Situation Update: Summary of Weekly FluView
Key Flu Indicators
According to this week’s FluView report, overall seasonal flu activity remains low across the United States. Increases in flu activity are expected in the coming weeks. Below is a summary of the key flu indicators for the week ending November 15, 2014:
- For the week ending November 15, the proportion of people seeing their health care provider for influenza-like illness (ILI) was below the national baseline. All 10 U.S. regions reported ILI activity below region-specific baseline levels.
- Puerto Rico experienced high ILI activity. Two states (Alaska and Louisiana) experienced low ILI activity. New York City and 48 states experienced minimal ILI activity. The District of Columbia did not have sufficient data to calculate an activity level. ILI activity data indicate the amount of flu-like illness that is occurring in each state.
- Puerto Rico and five states (Alaska, Florida, Louisiana, Massachusetts and Texas) reported regional geographic influenza activity. 21 states reported local activity. The U.S. Virgin Islands, the District of Columbia, and 23 states reported sporadic influenza activity. One state (Rhode Island) reported no influenza activity. Guam did not report. Geographic spread data show how many areas within a state or territory are seeing flu activity.
- Data regarding influenza-associated hospitalizations for the 2014-2015 influenza season will be available starting later this season.
- The proportion of deaths attributed to pneumonia and influenza (P&I) based on the 122 Cities Mortality Reporting System is below the epidemic threshold.
- No influenza-associated pediatric deaths were reported to CDC during the week ending November 8. One influenza-associated pediatric death has been reported for the 2014-2015 season and occurred during the week ending October 4, 2014.
- Nationally, the percentage of respiratory specimens testing positive for influenza viruses in the United States during the week ending November 15 increased once again to 9.3%. For the most recent three weeks, the regional percentage of respiratory specimens testing positive for influenza viruses ranged from 0.9% to 18.2%.
- Influenza A (H3N2) and influenza B viruses have been identified most commonly in the United States this season. Very few 2009 H1N1 viruses have been reported. During the week ending November 15, 836 (87.5%) of the 955 influenza-positive tests reported to CDC were influenza A viruses and 119 (12.5%) were influenza B viruses. Of the 257 influenza A viruses that were subtyped, all were influenza A (H3) viruses.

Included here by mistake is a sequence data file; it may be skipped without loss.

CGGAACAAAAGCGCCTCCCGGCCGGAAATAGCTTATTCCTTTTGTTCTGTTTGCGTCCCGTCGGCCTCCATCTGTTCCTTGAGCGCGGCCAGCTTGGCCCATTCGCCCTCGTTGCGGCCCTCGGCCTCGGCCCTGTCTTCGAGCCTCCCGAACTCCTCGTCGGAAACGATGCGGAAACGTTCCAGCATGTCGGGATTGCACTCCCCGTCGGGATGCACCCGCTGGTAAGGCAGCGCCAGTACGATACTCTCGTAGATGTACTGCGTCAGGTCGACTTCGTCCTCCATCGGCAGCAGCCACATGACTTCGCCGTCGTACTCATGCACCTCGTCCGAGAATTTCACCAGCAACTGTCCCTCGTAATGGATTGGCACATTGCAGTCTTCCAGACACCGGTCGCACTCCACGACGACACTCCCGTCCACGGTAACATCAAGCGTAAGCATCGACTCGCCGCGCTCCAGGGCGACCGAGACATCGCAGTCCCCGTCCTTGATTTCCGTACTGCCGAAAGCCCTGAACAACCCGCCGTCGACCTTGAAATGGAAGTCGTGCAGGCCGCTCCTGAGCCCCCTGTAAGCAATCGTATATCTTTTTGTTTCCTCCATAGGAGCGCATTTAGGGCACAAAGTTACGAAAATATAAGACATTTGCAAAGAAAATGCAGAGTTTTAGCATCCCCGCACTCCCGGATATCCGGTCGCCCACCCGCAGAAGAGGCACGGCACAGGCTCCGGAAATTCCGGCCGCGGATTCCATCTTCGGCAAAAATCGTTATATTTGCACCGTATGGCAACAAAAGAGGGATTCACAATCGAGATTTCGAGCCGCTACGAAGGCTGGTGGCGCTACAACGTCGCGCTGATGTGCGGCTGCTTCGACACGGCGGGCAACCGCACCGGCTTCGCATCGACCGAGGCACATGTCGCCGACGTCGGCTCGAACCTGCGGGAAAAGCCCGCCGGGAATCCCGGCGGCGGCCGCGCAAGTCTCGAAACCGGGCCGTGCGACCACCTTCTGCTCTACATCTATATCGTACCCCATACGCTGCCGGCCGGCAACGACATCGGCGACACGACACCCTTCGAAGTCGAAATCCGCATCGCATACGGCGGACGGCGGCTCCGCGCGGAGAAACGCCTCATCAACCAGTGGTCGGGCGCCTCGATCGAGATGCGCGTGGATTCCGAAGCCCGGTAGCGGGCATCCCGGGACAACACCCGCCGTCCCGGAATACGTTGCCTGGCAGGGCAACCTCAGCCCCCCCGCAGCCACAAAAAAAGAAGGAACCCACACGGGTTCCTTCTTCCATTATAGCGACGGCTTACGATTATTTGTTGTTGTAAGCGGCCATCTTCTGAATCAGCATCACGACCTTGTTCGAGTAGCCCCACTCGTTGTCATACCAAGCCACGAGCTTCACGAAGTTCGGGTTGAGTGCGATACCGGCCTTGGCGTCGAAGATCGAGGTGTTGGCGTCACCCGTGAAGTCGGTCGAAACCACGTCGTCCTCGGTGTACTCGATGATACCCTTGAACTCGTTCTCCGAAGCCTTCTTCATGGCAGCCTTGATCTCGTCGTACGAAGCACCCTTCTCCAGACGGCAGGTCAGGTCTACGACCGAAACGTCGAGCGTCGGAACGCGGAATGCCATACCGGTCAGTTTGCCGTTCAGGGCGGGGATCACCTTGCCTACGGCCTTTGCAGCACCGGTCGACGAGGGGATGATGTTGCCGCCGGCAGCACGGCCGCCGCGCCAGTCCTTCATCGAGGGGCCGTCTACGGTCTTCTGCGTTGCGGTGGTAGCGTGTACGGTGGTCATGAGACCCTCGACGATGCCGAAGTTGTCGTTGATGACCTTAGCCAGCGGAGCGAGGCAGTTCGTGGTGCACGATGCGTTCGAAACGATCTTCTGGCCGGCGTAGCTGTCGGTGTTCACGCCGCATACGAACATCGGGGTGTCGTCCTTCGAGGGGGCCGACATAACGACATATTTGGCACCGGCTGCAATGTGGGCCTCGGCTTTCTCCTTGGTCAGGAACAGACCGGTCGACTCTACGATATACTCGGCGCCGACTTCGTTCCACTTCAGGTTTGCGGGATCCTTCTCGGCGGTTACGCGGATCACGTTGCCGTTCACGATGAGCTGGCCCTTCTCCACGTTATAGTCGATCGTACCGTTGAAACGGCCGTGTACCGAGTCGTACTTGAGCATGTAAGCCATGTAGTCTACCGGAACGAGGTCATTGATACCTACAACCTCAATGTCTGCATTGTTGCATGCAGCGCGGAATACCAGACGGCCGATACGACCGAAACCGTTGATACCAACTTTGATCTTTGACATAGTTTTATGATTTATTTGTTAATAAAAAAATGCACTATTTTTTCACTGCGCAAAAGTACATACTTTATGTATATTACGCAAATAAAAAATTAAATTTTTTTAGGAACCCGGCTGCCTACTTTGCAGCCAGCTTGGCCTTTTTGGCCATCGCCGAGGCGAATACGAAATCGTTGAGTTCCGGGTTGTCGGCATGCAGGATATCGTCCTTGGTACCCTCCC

- CDC has antigenically characterized 52 influenza viruses, including one 2009 H1N1 virus, 34 influenza A (H3N2) viruses, and 17 influenza B viruses, collected in the United States since October 1, 2014.
- The one 2009 H1N1 virus tested was characterized as A/California/7/2009-like. This is the influenza A (H1N1) component of the 2014-2015 Northern Hemisphere quadrivalent and trivalent influenza vaccine.
- 19 (56%) of the 34 influenza A (H3N2) viruses tested have been characterized as A/Texas/50/2012-like. This is the influenza A (H3N2) component of the 2014-2015 Northern Hemisphere quadrivalent and trivalent influenza vaccine.
- The remaining 15 (44%) influenza A (H3N2) viruses tested showed reduced titers with antiserum produced against A/Texas/50/2012. The majority of these 15 influenza A (H3N2) viruses were antigenically similar to A/Switzerland/9715293/2013, the influenza A (H3N2) component of the 2015 Southern Hemisphere influenza vaccine.
- Ten (58.8%) of the 17 influenza B viruses tested belonged to the B/Yamagata/16/88 lineage and were characterized as B/Massachusetts/2/2012-like. This is an influenza B component of the 2014-2015 Northern Hemisphere trivalent and quadrivalent influenza vaccine.
- The seven (41.2%) other influenza B viruses belonged to the B/Victoria lineage of viruses, and were characterized as B/Brisbane/60/2008-like. This is the recommended influenza B component of the 2014-2015 Northern Hemisphere quadrivalent influenza vaccine.
- Since October 1, 2014, CDC has tested two 2009 H1N1, 15 influenza A (H3N2), and seven influenza B viruses for resistance to neuraminidase inhibitors (oseltamivir and zanamivir). All viruses showed susceptibility to both oseltamivir and zanamivir.
- The neuraminidase inhibitors oseltamivir and zanamivir are currently the only recommended influenza antiviral drugs.
- As in recent past seasons, high levels of resistance to the adamantanes (amantadine and rimantadine) continue to persist among 2009 influenza A (H1N1) and A (H3N2) viruses. Adamantanes are not effective against influenza B viruses.
Note: Delays in reporting may mean that data changes over time. The most up to date data for all weeks during the 2014-2015 season can be found on the current FluView.
- Page last reviewed: November 21, 2014
- Page last updated: November 21, 2014
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